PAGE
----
Do governments listen to the ombudsman?

By David Donaldson

July 6, 2018

Ombudsmen make lots of recommendations, some of which aren’t greeted very enthusiastically by the people who have to implement them.

But do governments listen?

It seems they do, if the Victorian Ombudsman’s biennial recommendation tracking report is anything to go by.

Deborah Glass

Nearly one-third of Ombudsman Deborah Glass’s 125 recommendations from the past two years have been implemented in full, while 68% are in progress.

Only one of her recommendations — that the government stop the practice of routinely strip searching female prisoners — was not accepted by the relevant body.

The ombudsman also said she’d be monitoring to see if the implemented recommendations had the desired effect — though she acknowledged outcomes would not be obvious in many areas for some years.

Glass sees her role as standing up for the vulnerable, while highlighting the problems for the broader community if people are allowed to slip through the cracks.

“The strongest theme emerging from my reports is one of social justice for the most marginalised in our society, and the impact on all of us when it is not realised,” she said.

“We investigated the unfairness of a system that discriminates against kinship carers, many of them grandparents on low incomes struggling to look after children when the child’s own parents cannot cope. They not only take on some very damaged children to provide a supportive family environment, a key factor missing in many children who end up in trouble, they save us a fortune when children might otherwise be in state care.

“We also investigated expulsions in schools — formal and informal — one of the common factors that can start a child on a life of crime.”

Applying rules inflexibly

One of the most common sources of complaints to the ombudsman is systemic failure within public institutions, Glass noted.

“The source of systemic failures varied across these investigations.

“Some, for example, stemmed from out-of-date laws, overstretched resources or archaic case management systems. Often, a combination of factors contributed to the failures.

“The one factor common to these investigations was authorities’ inflexible application of their policies, procedures or business rules — where an unwavering focus was placed on process, rather than purpose.”

Following Texas’ lead?

Glass said in her first year as ombudsman in 2014, she began looking into rehabilitation in prisons, and since then her office has investigated “many aspects of social disadvantage that all too often contribute to our burgeoning prison population.”

She said it was pleasing that in line with the recommendations from her 2015 report into rehabilitation in prisons, the state government has expanded some therapeutic forms of justice such as drug courts, invested more in mental health services and drug and alcohol rehabilitation services, and allowed Aboriginal prisoners to retain the proceeds of their artwork produced in prison to support their rehabilitation.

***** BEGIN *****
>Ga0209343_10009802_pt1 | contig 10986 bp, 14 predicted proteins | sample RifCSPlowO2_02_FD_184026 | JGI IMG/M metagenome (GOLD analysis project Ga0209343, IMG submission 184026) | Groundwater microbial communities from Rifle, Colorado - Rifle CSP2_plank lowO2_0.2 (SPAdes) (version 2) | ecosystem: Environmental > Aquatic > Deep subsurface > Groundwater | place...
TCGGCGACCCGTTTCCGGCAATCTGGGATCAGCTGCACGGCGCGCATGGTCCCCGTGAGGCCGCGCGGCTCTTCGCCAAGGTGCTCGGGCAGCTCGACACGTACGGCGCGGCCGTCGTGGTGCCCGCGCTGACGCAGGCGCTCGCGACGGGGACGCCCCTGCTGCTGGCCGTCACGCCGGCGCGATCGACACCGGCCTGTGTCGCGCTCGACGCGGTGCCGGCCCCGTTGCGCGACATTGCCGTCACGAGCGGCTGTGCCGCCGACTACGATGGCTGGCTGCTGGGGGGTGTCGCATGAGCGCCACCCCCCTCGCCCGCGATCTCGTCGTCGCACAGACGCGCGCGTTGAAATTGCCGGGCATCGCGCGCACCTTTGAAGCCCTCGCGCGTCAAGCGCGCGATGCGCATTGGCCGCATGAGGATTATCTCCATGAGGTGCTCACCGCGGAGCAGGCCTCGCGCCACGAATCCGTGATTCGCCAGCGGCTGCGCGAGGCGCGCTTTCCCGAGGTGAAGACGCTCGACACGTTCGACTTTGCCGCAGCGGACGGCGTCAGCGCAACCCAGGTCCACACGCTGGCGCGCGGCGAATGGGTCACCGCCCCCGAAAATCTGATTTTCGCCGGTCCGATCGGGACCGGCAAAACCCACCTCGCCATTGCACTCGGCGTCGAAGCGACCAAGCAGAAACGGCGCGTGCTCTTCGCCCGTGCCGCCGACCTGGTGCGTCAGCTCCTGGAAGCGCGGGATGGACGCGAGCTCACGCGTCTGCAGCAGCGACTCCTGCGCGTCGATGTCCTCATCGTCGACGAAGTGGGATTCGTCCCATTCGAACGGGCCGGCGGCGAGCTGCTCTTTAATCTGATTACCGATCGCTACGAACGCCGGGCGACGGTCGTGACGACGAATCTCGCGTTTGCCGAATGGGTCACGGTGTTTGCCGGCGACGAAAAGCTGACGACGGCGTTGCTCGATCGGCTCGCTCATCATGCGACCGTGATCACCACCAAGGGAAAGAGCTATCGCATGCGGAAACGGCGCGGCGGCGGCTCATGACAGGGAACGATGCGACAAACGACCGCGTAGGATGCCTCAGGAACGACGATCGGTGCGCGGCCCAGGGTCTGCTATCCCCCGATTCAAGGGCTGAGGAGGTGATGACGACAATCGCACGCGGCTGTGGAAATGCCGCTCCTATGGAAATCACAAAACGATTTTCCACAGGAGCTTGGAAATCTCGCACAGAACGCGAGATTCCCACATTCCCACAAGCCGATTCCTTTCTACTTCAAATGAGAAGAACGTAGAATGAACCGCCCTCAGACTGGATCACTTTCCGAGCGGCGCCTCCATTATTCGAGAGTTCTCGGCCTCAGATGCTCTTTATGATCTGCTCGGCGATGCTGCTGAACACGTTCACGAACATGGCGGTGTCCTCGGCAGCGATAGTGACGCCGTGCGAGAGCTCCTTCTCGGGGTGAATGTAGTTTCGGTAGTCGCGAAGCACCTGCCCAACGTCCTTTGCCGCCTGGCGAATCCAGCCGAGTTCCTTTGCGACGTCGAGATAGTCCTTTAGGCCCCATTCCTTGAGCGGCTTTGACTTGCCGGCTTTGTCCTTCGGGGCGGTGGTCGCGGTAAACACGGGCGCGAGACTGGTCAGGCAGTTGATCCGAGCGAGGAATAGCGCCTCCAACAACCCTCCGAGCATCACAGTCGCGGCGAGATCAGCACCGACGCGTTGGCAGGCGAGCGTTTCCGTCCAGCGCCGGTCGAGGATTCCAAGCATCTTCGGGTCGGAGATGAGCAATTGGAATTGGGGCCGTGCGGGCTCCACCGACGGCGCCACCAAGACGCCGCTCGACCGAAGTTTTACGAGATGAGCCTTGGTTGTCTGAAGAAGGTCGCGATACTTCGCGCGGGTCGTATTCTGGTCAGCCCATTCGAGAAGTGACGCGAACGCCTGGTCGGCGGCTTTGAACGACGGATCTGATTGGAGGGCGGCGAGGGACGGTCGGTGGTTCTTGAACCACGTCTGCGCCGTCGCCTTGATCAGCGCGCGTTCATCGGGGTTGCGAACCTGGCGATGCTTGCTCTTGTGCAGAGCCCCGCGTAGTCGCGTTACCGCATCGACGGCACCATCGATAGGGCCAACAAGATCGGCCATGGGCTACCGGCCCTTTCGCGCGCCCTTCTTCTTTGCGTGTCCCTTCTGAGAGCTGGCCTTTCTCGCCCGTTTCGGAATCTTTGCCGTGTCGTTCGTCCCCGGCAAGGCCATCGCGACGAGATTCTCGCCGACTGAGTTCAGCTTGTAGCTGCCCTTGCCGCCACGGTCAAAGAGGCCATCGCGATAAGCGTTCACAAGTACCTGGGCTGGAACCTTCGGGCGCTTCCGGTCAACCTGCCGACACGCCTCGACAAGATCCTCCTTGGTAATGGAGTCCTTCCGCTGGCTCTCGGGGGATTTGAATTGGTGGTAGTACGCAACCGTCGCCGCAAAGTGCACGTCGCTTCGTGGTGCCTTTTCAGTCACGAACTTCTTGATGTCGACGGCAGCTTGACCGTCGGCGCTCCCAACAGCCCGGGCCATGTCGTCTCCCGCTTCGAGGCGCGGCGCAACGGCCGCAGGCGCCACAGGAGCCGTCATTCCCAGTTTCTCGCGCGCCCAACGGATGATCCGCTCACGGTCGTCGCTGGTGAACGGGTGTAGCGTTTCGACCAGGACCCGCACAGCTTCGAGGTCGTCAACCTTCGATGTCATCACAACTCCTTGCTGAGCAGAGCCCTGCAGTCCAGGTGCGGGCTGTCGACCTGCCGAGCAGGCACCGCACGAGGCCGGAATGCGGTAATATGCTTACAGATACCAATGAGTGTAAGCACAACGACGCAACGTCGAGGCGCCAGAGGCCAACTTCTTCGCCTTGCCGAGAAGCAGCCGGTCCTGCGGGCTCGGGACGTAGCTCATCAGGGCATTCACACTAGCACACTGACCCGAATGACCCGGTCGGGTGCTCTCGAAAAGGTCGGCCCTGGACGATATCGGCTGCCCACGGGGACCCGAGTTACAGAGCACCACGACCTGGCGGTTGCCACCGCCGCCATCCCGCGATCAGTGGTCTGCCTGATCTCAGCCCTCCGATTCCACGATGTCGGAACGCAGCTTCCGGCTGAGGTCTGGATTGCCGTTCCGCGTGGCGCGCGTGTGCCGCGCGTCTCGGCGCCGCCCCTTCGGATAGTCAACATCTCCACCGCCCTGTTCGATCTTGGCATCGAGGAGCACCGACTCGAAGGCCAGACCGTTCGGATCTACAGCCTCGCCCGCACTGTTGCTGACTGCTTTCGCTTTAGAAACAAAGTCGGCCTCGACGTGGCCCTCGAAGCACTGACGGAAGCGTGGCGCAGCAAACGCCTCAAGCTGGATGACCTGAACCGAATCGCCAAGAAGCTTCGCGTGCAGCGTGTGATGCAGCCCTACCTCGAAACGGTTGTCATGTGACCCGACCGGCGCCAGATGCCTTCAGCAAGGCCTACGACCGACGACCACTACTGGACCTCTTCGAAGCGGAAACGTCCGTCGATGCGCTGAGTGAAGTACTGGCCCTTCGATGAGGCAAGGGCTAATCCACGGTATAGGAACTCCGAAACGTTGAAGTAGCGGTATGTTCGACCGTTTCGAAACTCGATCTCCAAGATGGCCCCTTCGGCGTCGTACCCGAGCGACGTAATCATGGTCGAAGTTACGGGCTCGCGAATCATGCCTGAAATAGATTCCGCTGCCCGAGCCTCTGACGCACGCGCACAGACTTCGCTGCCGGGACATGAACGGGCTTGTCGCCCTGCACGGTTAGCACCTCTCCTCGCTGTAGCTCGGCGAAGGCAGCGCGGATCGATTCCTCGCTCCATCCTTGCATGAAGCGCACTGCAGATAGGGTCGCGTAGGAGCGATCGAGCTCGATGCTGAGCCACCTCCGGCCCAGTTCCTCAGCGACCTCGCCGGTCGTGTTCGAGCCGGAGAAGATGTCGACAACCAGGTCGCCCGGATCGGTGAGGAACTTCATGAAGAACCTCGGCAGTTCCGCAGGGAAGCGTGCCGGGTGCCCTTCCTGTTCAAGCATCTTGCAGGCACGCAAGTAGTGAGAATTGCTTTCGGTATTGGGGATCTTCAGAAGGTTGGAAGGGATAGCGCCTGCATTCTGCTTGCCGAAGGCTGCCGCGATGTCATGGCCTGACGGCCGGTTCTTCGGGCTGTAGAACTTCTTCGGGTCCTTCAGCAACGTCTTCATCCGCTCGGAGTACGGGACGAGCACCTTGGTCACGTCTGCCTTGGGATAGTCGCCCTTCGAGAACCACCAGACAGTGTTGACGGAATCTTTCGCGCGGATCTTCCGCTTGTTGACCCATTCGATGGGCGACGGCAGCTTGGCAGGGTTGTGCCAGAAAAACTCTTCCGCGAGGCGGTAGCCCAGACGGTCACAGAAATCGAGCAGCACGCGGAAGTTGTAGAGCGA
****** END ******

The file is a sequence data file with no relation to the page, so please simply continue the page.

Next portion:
However, she noted the prison population is higher than ever, with over a third of prisoners on remand, including in the women’s prison. An auditor-general’s report found it costs $127,000 per year to house each prisoner.

Glass called for an evidence-based approach to prisons, rather than the ineffective punitive method preferred by many politicians and members of the community.

“What should really trouble us is the recidivism rate, which remains around 44%, from a low of 33.7% in 2010,” she stated.

“I said in 2015 that building more prisons was not making us safer — over 99% of prisoners will be released one day. We need to do more to ensure they do not come out only to reoffend and return, at the cost both to public safety and the public purse.

“But we have not yet seen a greater focus on a whole-of-government approach to reducing offending — the first recommendation I made in my 2015 report. Until we start focusing more on the causes of crime — many of which have their origins in early childhood, education, health, housing and employment — we will not solve this problem,” said Glass.

“If the hard-line US state of Texas can reduce both crime and spending on prisons by diverting resources to rehabilitation, surely, so can Victoria.”

Making an impact

Among the other recommendations the ombudsman listed as having contributed towards positive outcomes for Victorians:

  • Thirty councils are now live streaming their council meetings, in line with a recommendation from the ombudsman’s investigation into the transparency of local government decision making.
  • On-the-spot penalty fares on public transport have been abolished, in line with a recommendation from the ombudsman’s investigation into public transport fare evasion enforcement.
  • The Registry of Births, Deaths and Marriages has improved its business practices and customer service, in line with a recommendation from the investigation into the Registry of Births, Deaths and Marriages’ handling of a complaint.

Plus enquiries and investigations undertaken by the ombudsman’s office since last December’s release of the investigation into the financial support provided to kinship carers have resulted in a further $200,000 of entitlements, including back payments, being made to kinship carers.

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